BBC News:Cape Town faces the unenviable situation of being the first major city in the modern era to run out of drinking water. However, the plight of the drought-hit South African city is just one extreme example of a problem that experts have long been warning about - water scarcity. One of the very important functions of the sun is to evaporate ocean water, desalinize it and move it over land where the fresh water falls as rain or snow. When weather patterns change shortages of water can develop. This has happened throughout history. The Romans took charge of water supply for their cities by building aqueducts. Today, nuclear power, solar or wind could be used to desalinate ocean water for water supply in arid countries. Nuclear powered ships could become mobile desalinization stations to meet temporary needs.
Cameron Petrie, archaeologist: With climate change in our own era becoming increasingly evident, it’s natural to wonder how our ancestors may have dealt with similar environmental circumstances. New research methods and technologies are able to shed light on climate patterns that took place thousands of years ago, giving us a new perspective on how cultures of the time coped with variable and changing environments. An article in Current Anthropology explores the dynamics of adaptation and resilience in the face of a diverse and varied environmental context, using the case study of South Asia’s Indus Civilization (c.3000-1300 BC).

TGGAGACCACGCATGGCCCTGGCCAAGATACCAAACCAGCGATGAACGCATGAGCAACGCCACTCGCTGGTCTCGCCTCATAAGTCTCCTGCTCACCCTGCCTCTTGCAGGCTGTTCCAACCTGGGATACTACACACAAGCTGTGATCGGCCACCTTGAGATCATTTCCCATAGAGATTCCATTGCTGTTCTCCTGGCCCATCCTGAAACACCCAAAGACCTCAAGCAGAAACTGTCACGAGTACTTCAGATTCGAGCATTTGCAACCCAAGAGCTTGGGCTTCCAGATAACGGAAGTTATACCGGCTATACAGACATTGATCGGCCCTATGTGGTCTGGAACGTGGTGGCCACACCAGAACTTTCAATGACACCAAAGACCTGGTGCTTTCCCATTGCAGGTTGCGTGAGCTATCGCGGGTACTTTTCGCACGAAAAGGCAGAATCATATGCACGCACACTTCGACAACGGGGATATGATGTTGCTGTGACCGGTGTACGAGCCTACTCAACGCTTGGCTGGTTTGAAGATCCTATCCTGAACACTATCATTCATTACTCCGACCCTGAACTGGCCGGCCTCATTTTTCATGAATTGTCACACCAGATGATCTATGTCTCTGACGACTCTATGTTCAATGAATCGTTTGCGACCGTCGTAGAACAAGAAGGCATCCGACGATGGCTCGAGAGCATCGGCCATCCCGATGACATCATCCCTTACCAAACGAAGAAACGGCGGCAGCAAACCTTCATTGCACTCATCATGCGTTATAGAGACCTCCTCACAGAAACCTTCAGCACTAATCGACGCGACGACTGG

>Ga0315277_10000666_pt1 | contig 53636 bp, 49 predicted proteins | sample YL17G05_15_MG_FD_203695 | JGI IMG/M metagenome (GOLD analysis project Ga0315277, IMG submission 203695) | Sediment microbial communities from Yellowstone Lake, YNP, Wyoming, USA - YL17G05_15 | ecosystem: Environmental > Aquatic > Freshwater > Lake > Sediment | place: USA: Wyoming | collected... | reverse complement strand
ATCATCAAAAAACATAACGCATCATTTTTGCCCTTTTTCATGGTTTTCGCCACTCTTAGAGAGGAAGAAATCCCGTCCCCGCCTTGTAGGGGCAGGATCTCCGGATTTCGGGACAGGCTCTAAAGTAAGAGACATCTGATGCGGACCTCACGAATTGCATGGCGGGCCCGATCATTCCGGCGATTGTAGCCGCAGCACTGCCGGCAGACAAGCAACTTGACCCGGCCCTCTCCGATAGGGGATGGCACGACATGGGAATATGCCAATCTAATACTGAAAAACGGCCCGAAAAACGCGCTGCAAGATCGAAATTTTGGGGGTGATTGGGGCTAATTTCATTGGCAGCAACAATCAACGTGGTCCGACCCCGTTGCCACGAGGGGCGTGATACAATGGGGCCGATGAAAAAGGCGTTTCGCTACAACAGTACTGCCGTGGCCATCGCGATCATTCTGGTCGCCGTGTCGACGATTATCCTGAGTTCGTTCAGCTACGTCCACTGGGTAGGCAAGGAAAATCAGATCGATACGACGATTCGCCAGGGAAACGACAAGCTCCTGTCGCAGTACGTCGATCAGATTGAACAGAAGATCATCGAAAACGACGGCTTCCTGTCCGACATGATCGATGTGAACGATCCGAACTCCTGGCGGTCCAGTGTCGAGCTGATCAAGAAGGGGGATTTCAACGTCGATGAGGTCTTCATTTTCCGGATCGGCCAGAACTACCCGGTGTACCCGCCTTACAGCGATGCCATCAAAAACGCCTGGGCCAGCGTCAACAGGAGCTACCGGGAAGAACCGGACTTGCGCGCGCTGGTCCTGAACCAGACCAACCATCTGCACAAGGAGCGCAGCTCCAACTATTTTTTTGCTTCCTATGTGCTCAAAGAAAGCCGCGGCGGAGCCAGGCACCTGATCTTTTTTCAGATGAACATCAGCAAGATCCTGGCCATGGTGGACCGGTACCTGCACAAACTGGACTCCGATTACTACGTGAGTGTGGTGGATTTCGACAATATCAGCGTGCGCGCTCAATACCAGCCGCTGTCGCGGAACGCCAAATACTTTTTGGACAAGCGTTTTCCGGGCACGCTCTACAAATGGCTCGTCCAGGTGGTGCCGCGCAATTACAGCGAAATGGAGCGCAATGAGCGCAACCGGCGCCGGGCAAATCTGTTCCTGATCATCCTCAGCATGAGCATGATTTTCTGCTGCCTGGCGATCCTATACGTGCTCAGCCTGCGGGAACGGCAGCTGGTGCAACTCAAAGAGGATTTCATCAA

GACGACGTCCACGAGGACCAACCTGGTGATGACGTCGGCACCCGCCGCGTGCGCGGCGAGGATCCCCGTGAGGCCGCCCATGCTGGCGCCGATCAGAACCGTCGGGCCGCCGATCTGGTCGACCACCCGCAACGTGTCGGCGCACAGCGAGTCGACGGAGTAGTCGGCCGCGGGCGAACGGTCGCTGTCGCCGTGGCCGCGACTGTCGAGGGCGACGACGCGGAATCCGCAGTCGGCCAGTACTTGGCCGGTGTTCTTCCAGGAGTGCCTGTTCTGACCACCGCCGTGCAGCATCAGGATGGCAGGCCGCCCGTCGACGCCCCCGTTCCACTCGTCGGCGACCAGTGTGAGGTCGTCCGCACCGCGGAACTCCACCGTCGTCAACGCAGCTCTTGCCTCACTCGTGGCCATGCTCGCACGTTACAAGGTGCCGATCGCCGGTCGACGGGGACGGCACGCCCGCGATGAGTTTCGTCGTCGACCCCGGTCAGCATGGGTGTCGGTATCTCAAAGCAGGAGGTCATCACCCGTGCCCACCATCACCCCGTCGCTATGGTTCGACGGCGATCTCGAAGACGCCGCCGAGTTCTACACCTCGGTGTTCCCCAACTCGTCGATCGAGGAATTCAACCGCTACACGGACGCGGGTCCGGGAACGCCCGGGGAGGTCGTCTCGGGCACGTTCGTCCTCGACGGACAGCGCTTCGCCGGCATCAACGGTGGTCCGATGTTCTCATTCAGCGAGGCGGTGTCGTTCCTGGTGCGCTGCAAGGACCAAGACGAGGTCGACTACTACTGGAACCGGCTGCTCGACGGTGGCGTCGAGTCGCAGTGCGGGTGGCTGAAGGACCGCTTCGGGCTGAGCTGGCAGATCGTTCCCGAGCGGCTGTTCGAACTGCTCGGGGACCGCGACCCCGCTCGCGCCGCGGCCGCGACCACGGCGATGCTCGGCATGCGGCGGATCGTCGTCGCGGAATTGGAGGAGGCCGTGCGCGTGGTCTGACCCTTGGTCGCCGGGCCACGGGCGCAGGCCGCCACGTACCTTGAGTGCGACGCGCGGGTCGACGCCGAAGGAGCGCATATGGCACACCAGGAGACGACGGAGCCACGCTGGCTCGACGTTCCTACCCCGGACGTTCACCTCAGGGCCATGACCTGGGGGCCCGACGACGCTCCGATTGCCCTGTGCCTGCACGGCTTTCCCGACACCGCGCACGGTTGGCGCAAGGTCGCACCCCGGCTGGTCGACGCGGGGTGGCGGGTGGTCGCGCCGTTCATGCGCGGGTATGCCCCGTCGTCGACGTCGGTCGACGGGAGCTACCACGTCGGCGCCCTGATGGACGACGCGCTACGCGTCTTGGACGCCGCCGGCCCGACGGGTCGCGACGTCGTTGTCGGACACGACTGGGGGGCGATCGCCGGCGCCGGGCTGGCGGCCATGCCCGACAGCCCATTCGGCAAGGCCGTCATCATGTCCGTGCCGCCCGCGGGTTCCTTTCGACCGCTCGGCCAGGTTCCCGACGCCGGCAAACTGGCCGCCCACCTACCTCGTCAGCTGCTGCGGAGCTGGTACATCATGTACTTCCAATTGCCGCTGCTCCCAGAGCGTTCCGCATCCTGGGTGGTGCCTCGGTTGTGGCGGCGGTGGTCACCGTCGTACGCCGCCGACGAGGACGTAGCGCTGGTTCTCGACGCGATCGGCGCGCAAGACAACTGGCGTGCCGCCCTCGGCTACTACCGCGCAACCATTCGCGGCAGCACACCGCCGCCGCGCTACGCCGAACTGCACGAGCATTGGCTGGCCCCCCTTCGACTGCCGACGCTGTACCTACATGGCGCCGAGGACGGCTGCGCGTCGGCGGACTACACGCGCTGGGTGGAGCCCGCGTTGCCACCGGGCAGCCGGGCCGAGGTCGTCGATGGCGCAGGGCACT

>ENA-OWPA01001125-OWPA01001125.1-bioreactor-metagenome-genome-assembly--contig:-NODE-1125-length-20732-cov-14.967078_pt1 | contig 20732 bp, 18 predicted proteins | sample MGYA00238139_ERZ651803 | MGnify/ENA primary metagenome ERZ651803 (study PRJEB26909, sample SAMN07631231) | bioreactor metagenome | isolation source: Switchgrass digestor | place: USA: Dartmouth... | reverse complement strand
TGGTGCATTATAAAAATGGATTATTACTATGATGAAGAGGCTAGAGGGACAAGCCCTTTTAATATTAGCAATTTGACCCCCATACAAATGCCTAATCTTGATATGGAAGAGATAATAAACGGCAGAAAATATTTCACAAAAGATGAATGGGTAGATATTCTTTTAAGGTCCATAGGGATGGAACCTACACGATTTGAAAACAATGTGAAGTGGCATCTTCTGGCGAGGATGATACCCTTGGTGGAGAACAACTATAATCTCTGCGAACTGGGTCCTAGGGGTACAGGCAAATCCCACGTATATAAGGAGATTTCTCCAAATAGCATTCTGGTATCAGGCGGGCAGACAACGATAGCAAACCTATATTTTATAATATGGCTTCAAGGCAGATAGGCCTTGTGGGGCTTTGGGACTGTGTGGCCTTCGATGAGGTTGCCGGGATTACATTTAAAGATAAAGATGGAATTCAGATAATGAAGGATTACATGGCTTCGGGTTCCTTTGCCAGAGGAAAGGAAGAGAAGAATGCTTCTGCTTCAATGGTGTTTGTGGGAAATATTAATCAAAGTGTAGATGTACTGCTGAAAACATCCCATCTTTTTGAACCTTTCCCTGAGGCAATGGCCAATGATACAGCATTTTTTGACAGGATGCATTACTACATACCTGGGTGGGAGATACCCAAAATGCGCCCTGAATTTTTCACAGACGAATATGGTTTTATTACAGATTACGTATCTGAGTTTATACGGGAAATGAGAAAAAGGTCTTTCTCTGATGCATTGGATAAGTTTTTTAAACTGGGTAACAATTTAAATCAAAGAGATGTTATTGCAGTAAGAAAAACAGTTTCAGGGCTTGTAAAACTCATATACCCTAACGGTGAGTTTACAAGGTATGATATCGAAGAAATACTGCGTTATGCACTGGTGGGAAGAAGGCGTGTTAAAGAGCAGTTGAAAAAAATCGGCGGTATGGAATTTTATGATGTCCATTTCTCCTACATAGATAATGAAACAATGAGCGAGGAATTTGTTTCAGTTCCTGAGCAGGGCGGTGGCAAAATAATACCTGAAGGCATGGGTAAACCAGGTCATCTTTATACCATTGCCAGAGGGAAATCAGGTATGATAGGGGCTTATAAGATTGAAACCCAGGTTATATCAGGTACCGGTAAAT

Bloomberg, John Trozi: Deaths from pollution exceeds many other cases including high-sodium diet, obesity, alcohol, road accidents, and malnutrition. Nine million annual deaths and a economic damage of trillions of dollars.
Steven Lyazi, student and worker in Kampala, Uganda: Malaria is no longer a killer in western countries – because they used DDT to help eradicate the disease decades ago. If wealthy nations and NGOs really want to help developing nations, they should support fossil fuel power plants for reliable, affordable electricity. They should support DDT as an important part of the solution to eradicate this serial killer, so that Africans can work, spend less on malaria, have more money for other healthcare and family needs, and develop as much as rich nations have.